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Wednesday, March 07, 2007


If the Russians can do it, why can't we!

St Petersburg's Alexandrinsky Theatre was built in 1756. It is the oldest in Russia and is where Chekhov's Seagull first debuted (and flopped) in 1896. They have now installed a not-so- super-secret cell-phone blocking system. They bought it on the internet.

The Guardian prices the device at £ 1000. So, you think any of our theatres have two grand to spare? Everyone's probably got one donor who can cough that up, right?

Or wait, here's a better idea--raise money for the device by assessing a fee on cell phone offenders! How will we know who they are? Simple: heat sensors.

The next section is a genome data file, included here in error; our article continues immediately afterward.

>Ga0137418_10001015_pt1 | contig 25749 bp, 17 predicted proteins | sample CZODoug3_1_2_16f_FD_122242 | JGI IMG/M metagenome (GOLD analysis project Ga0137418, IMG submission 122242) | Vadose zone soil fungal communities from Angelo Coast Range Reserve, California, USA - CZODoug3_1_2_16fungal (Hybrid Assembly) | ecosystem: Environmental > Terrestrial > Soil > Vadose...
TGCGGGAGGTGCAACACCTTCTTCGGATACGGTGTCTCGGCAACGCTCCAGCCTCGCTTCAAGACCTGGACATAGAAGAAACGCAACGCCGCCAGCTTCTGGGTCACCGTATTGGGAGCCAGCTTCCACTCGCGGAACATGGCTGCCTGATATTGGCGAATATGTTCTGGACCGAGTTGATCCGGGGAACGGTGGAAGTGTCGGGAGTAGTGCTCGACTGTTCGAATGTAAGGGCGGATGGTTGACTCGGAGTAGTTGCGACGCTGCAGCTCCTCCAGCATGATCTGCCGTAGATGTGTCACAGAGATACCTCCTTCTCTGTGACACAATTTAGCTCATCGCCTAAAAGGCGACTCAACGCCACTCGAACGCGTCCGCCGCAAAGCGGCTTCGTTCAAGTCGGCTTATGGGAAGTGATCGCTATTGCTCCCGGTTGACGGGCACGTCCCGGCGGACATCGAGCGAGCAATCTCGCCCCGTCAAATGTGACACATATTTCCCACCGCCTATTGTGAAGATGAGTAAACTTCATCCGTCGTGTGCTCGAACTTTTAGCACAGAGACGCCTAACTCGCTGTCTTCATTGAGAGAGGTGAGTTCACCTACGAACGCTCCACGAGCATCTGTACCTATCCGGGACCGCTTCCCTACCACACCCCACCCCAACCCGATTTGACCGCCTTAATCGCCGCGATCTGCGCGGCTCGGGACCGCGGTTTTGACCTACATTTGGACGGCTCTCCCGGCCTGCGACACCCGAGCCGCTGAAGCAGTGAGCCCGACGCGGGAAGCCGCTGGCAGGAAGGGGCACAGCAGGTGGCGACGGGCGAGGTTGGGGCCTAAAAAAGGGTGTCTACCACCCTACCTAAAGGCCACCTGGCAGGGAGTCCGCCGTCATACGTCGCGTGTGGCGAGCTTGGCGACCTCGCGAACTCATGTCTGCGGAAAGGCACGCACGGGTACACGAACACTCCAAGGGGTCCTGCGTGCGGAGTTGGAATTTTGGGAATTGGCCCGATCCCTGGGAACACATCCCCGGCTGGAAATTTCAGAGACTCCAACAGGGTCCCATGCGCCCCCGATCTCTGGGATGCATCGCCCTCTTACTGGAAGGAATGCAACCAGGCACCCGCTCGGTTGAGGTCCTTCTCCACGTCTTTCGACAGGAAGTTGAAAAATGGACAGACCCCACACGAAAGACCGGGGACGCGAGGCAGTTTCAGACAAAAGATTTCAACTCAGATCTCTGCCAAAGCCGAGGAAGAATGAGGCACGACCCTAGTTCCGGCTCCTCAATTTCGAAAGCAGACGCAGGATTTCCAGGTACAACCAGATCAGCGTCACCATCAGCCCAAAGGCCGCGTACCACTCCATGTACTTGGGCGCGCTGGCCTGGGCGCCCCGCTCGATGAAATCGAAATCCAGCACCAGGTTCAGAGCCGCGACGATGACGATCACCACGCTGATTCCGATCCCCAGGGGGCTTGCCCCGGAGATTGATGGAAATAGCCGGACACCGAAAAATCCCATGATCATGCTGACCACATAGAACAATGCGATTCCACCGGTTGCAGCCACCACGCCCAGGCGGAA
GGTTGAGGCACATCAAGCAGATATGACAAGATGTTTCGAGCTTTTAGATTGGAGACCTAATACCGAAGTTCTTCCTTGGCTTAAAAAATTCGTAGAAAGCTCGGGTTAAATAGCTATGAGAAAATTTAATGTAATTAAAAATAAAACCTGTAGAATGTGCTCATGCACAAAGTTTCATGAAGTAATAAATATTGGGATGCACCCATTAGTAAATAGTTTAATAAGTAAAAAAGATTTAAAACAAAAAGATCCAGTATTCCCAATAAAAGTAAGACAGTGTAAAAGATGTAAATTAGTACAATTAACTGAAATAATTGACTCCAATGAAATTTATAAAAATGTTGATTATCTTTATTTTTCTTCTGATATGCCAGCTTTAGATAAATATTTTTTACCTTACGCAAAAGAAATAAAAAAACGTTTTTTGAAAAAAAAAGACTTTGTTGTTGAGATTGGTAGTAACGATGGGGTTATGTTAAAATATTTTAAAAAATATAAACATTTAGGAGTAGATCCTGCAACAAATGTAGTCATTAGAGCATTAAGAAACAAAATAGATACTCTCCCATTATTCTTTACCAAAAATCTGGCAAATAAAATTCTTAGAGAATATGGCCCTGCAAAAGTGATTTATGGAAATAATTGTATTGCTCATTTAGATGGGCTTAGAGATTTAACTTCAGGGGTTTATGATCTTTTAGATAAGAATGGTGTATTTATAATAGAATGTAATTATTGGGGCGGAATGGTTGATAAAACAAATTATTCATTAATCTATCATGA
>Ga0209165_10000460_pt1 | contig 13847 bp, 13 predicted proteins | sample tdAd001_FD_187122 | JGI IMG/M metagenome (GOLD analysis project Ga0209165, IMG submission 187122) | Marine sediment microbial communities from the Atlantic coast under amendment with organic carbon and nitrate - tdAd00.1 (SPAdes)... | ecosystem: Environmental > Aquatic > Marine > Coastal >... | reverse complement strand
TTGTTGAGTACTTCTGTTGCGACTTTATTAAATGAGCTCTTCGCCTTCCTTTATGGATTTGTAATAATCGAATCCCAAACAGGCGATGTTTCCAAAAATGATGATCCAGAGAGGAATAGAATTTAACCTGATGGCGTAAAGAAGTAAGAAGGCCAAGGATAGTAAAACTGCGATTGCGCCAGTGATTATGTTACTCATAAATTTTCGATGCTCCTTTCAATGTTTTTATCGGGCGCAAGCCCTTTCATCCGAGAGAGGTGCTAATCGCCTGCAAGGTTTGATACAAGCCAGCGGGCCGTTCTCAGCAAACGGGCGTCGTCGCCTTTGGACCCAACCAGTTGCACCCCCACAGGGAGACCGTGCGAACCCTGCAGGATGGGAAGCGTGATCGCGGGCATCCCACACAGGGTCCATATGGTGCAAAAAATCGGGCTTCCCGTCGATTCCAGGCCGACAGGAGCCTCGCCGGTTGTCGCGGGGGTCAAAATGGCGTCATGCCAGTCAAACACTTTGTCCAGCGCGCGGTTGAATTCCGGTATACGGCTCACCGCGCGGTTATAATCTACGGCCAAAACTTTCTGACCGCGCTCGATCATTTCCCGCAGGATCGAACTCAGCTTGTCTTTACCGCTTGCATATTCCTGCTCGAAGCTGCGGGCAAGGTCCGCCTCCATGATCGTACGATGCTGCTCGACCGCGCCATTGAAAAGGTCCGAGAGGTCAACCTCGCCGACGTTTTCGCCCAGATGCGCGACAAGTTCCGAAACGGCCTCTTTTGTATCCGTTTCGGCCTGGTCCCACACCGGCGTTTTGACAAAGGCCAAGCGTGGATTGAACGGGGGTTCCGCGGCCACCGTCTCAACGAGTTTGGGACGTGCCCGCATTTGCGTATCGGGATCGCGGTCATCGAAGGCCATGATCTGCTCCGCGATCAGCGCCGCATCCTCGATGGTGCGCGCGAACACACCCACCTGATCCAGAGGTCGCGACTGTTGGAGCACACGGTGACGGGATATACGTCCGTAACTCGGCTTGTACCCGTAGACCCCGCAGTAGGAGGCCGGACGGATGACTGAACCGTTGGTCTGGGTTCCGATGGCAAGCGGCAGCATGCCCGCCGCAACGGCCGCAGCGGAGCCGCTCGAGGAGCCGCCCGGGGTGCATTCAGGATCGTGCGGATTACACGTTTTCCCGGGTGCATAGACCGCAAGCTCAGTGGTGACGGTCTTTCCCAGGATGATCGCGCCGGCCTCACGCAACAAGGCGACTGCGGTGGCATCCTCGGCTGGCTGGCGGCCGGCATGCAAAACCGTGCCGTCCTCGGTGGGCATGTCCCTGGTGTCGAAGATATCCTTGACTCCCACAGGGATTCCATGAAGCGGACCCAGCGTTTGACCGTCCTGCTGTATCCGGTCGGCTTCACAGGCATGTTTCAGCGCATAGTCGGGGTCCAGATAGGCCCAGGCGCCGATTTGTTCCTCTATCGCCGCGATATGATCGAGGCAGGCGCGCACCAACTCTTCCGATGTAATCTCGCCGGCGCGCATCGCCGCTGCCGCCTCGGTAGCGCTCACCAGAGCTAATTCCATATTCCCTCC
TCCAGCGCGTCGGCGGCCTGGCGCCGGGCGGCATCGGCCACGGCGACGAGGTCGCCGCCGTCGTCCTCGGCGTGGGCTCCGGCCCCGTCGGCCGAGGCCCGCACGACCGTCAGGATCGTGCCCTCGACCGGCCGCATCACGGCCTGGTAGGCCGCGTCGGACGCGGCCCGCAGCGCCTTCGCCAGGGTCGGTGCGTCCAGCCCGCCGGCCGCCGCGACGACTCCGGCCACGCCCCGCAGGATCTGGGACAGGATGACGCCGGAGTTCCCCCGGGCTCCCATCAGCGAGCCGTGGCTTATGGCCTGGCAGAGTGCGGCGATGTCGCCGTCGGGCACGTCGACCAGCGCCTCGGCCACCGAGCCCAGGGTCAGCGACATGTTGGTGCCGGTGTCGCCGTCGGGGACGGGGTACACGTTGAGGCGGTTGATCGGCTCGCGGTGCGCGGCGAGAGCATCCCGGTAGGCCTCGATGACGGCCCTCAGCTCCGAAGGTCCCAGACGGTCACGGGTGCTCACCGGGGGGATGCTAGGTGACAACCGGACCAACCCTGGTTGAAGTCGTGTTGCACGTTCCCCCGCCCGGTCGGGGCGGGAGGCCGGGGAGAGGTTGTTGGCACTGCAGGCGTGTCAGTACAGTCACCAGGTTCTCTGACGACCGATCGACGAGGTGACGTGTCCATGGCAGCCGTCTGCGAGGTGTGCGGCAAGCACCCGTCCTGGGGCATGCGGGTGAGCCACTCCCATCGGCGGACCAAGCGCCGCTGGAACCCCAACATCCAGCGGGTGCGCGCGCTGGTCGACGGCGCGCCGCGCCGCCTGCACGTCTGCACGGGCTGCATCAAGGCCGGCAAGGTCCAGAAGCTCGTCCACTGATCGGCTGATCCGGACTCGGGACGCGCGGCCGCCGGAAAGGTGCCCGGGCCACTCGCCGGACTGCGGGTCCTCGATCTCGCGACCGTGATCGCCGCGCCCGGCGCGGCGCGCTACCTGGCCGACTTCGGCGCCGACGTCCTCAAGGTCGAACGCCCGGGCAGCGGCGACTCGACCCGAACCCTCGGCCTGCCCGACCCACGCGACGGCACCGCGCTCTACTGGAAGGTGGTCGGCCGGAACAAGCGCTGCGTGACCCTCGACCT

The inciting incident?

The theatre said it was forced to introduce the measure after a ringing mobile phone wrecked a recent performance of Leo Tolstoy's The Living Corpse. The central character, Fedor Protasov, decides to kill himself after his wife accidentally marries someone else. "It was towards the end. Just as the hero was about to shoot himself someone's mobile phone started to ring."
Either someone forgot to set to vibrate or that's the lamest sound-cue fuckup ever.

hat tip: Rocco

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